Paris in the spring

Jul 12th, 2015, 10:40 AM
  #1  
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Paris in the spring

This will be our first trip to Paris, traveling as a couple with a female friend along for the ride. My husband is not a fan of large, impersonal hotels. He is also a bit of a "market street" addict. The Rue Cler area has been recommended, but I see nothing really in that area save the Eiffel Tower as far as the big sites go. We will do the usual, Louvre, d'Orsay, Notre Dame, Sainte Chappelle, etc. We also do not want to spend an arm and a leg, as I am sure there are several things in Paris I would much rather spend my Euro on! We plan to be there for 4 days at the end of April (starting our trip in Amsterdam, then Brussels/Bruges).

Thank you for any info you can offer. I will also say that I have an issue with stairs (bad knee), so probably will not be leaning heavily on the Metro due to the steps involved but we are all fine with straight up walking!
TinaLee204 is offline  
Jul 12th, 2015, 12:20 PM
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Rue de Buci is also a market street and might offer you more. It may also be more expensive.
Your assessment that there isn't really much there except the ET is sort of true of a lot of places you can stay, but Paris is a very walkable city--and the bus and metro system will have you anywhere you want to go.
The nice part of the rue Cler area is that it is serviced by 4 major bus line and two major metro stops. Everyone here will tell you it is boring--it is a more residential area. It is also charming with great restaurants--as MANY many other areas also have.
Your knee problems should lead you directly to the bus system and you get to see things on your way. it is excellent.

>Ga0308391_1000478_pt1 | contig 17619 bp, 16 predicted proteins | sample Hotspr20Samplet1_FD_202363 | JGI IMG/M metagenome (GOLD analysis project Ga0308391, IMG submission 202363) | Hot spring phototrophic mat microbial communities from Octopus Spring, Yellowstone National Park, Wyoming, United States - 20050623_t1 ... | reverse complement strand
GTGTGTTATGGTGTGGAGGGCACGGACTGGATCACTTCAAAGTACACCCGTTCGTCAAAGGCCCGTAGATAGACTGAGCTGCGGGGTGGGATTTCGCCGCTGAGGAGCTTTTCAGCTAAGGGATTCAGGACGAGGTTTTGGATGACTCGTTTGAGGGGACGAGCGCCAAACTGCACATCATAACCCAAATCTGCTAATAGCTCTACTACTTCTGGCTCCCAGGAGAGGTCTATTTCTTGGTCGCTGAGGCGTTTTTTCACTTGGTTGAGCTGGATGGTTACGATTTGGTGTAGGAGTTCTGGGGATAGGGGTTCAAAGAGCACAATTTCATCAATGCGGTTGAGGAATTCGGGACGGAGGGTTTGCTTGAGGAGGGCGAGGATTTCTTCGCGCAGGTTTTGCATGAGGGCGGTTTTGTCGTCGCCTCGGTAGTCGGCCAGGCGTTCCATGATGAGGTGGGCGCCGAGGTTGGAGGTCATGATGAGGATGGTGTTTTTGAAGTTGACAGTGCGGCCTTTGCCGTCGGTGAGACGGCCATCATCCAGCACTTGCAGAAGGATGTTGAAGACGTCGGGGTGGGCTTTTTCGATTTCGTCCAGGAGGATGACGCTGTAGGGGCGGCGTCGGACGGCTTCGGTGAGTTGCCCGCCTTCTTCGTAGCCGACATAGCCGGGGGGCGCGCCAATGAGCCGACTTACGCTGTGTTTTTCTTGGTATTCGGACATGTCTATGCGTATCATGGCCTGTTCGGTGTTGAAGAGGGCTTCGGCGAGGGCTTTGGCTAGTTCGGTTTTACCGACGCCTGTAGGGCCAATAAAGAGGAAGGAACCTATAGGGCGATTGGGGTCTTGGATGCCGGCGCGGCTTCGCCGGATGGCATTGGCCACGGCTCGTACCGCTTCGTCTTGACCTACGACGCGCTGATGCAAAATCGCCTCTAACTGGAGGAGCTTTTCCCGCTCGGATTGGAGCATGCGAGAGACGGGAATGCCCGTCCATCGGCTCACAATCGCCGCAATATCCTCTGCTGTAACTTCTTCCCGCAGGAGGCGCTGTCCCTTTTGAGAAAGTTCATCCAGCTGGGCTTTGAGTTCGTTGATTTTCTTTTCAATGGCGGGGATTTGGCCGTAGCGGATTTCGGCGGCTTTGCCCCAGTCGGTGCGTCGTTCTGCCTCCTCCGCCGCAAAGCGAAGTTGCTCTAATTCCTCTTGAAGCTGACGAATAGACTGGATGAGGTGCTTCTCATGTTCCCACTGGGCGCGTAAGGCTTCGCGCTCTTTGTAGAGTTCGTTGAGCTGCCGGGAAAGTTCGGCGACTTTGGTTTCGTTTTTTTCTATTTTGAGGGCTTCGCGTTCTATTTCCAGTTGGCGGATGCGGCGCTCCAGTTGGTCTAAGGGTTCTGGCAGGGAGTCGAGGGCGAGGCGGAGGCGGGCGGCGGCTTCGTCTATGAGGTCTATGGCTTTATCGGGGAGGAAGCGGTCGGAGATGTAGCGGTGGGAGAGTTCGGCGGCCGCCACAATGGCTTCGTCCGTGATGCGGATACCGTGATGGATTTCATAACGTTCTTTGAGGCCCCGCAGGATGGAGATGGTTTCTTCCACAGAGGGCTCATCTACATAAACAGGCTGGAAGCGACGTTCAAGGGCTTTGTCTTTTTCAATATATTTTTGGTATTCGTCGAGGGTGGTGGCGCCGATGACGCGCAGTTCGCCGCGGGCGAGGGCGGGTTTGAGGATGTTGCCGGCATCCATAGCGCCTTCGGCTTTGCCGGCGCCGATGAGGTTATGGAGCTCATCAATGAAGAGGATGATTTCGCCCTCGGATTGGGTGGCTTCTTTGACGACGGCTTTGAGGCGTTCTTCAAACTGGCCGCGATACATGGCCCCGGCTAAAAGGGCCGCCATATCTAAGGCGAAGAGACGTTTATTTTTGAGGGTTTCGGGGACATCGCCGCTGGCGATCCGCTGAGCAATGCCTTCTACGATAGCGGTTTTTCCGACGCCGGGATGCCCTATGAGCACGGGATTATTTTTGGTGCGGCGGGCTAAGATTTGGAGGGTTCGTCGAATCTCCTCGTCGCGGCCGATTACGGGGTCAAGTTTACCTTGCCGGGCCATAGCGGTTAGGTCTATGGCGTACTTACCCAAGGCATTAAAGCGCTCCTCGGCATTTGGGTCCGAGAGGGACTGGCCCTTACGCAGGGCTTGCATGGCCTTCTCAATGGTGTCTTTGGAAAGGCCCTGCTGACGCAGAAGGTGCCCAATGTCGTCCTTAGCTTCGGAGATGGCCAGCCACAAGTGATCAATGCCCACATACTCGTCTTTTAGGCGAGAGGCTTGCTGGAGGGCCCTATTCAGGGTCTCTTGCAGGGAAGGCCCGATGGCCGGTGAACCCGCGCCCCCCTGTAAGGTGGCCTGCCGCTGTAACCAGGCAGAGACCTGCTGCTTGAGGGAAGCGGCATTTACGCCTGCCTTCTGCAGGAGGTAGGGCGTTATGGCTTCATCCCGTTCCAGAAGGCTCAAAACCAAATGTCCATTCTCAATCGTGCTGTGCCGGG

Gretchen is online now  
Jul 12th, 2015, 12:28 PM
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Hi
Waht kind of hotel do you want ?
Low budget, expensive, central, in a cosy arrondissement, doesn't matter ? Please state your budget per night in Euros if you wish some recommendations.
All hotels are relativeley close to a Metro, so I don't find it important to choose a centrally located hotel, which will be more expensive and will save you 10 minutes.

Main sites are spread around Paris, so in the end it doesn't play much a role.
All of Paris intramuros is safe, just stay a few hundreds meters from the doors (portes) that mark the limit of Paris, on the periphérique.
Time of visit has a huge impact on price. August is low season, june and september are hard to come by.

I'd say you should look at booking.com or such sites, after you familiarize with the map of Paris and decide where to stay.
http://www.plandeparis.info/plans-pa...nts-paris.html
Look via booking.com and or ask for specific guidance.

For Brussels, I cannot recommend any hotel except le Novotel de la tour noire, where I've put some US friends. Close to la Bourse and Place Ste Catherine, very central and nice area.
Allow for at least one day in Bruxelles (la grand place, le sablon, musée horta et musée de la BD, then eat at Place Sainte-Catherine). Gent is a very lovely city, bigger and more alive than Brugge, a very nice but museum like city.

Trains from Paris to Bruxelles are foudn on thalys.com and tickets are on sale about 90 days in advance, best price as early as possible. Same goes for AMS - Paris.